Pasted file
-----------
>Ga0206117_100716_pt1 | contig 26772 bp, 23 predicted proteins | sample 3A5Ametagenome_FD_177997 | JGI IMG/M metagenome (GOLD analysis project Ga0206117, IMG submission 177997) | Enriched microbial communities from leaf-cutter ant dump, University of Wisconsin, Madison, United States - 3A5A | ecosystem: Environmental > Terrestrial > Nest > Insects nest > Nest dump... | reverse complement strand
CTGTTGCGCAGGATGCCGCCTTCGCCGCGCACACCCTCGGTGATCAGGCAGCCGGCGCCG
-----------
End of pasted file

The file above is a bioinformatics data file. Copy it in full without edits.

>Ga0206117_100716_pt1 | contig 26772 bp, 23 predicted proteins | sample 3A5Ametagenome_FD_177997 | JGI IMG/M metagenome (GOLD analysis project Ga0206117, IMG submission 177997) | Enriched microbial communities from leaf-cutter ant dump, University of Wisconsin, Madison, United States - 3A5A | ecosystem: Environmental > Terrestrial > Nest > Insects nest > Nest dump... | reverse complement strand
CTGTTGCGCAGGATGCCGCCTTCGCCGCGCACACCCTCGGTGATCAGGCAGCCGGCGCCG